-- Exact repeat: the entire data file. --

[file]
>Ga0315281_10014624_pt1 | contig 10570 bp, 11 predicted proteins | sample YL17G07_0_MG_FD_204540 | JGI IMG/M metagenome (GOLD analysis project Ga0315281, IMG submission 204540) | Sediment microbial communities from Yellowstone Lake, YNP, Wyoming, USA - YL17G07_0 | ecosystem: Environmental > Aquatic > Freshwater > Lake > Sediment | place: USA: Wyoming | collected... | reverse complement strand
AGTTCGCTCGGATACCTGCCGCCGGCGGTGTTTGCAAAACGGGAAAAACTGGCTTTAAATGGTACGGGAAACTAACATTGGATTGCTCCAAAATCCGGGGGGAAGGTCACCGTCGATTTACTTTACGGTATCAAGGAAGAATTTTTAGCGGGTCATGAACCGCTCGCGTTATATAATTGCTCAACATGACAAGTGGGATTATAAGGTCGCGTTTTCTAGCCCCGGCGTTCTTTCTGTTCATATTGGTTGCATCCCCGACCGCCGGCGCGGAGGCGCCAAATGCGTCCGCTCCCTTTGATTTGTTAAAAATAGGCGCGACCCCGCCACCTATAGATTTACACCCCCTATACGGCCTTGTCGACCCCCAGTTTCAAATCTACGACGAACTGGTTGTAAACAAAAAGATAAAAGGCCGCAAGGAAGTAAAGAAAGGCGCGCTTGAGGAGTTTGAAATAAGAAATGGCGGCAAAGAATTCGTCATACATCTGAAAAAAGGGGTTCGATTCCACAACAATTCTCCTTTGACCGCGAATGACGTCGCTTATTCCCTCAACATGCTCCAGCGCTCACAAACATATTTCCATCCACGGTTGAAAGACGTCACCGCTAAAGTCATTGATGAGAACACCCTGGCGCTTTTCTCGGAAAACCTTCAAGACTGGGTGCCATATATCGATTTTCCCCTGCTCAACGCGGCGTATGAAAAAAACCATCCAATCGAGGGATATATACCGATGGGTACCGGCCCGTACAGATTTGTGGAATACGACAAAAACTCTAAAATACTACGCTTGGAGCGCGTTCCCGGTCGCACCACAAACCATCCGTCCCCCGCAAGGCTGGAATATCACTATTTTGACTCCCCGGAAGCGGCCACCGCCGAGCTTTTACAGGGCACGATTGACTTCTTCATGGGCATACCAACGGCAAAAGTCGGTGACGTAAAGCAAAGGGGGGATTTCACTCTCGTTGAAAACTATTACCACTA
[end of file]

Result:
>Ga0315281_10014624_pt1 | contig 10570 bp, 11 predicted proteins | sample YL17G07_0_MG_FD_204540 | JGI IMG/M metagenome (GOLD analysis project Ga0315281, IMG submission 204540) | Sediment microbial communities from Yellowstone Lake, YNP, Wyoming, USA - YL17G07_0 | ecosystem: Environmental > Aquatic > Freshwater > Lake > Sediment | place: USA: Wyoming | collected... | reverse complement strand
AGTTCGCTCGGATACCTGCCGCCGGCGGTGTTTGCAAAACGGGAAAAACTGGCTTTAAATGGTACGGGAAACTAACATTGGATTGCTCCAAAATCCGGGGGGAAGGTCACCGTCGATTTACTTTACGGTATCAAGGAAGAATTTTTAGCGGGTCATGAACCGCTCGCGTTATATAATTGCTCAACATGACAAGTGGGATTATAAGGTCGCGTTTTCTAGCCCCGGCGTTCTTTCTGTTCATATTGGTTGCATCCCCGACCGCCGGCGCGGAGGCGCCAAATGCGTCCGCTCCCTTTGATTTGTTAAAAATAGGCGCGACCCCGCCACCTATAGATTTACACCCCCTATACGGCCTTGTCGACCCCCAGTTTCAAATCTACGACGAACTGGTTGTAAACAAAAAGATAAAAGGCCGCAAGGAAGTAAAGAAAGGCGCGCTTGAGGAGTTTGAAATAAGAAATGGCGGCAAAGAATTCGTCATACATCTGAAAAAAGGGGTTCGATTCCACAACAATTCTCCTTTGACCGCGAATGACGTCGCTTATTCCCTCAACATGCTCCAGCGCTCACAAACATATTTCCATCCACGGTTGAAAGACGTCACCGCTAAAGTCATTGATGAGAACACCCTGGCGCTTTTCTCGGAAAACCTTCAAGACTGGGTGCCATATATCGATTTTCCCCTGCTCAACGCGGCGTATGAAAAAAACCATCCAATCGAGGGATATATACCGATGGGTACCGGCCCGTACAGATTTGTGGAATACGACAAAAACTCTAAAATACTACGCTTGGAGCGCGTTCCCGGTCGCACCACAAACCATCCGTCCCCCGCAAGGCTGGAATATCACTATTTTGACTCCCCGGAAGCGGCCACCGCCGAGCTTTTACAGGGCACGATTGACTTCTTCATGGGCATACCAACGGCAAAAGTCGGTGACGTAAAGCAAAGGGGGGATTTCACTCTCGTTGAAAACTATTACCACTA